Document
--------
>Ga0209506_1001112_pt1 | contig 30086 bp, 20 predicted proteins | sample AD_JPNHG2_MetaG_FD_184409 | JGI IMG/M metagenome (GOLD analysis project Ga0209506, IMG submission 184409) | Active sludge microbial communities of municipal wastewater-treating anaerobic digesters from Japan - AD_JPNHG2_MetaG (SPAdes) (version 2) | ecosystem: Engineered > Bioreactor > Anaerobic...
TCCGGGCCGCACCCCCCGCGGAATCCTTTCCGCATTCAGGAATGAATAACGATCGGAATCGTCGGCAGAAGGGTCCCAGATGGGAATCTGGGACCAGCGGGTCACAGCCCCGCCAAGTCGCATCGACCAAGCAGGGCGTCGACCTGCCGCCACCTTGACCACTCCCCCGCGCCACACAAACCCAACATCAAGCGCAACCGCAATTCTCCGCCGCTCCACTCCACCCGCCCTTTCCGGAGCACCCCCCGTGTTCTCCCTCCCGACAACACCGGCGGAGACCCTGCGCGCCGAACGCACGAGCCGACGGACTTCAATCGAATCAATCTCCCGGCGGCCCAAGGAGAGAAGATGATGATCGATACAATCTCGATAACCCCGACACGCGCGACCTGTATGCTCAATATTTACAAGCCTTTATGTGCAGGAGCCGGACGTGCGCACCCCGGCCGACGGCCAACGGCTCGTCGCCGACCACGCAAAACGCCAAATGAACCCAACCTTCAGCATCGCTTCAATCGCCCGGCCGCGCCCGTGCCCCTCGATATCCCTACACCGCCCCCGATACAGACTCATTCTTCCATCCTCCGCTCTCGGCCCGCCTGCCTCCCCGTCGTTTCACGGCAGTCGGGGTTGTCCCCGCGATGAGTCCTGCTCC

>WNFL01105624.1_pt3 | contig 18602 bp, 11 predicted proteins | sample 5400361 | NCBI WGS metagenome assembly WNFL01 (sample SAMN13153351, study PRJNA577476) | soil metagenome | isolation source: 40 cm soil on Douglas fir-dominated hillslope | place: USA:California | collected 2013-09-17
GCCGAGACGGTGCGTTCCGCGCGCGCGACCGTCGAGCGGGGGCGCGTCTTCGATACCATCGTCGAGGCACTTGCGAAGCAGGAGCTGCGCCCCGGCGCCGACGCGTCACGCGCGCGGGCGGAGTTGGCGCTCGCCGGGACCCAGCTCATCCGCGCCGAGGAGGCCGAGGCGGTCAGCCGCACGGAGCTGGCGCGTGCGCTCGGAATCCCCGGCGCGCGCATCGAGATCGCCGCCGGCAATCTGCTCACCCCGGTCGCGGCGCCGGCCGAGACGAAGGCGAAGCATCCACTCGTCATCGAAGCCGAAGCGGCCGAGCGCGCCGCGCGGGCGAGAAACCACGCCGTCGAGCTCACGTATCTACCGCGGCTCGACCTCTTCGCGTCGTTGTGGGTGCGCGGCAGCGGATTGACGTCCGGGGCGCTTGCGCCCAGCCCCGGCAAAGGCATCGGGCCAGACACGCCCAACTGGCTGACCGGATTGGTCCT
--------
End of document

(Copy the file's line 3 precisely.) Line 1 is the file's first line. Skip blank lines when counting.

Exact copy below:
>WNFL01105624.1_pt3 | contig 18602 bp, 11 predicted proteins | sample 5400361 | NCBI WGS metagenome assembly WNFL01 (sample SAMN13153351, study PRJNA577476) | soil metagenome | isolation source: 40 cm soil on Douglas fir-dominated hillslope | place: USA:California | collected 2013-09-17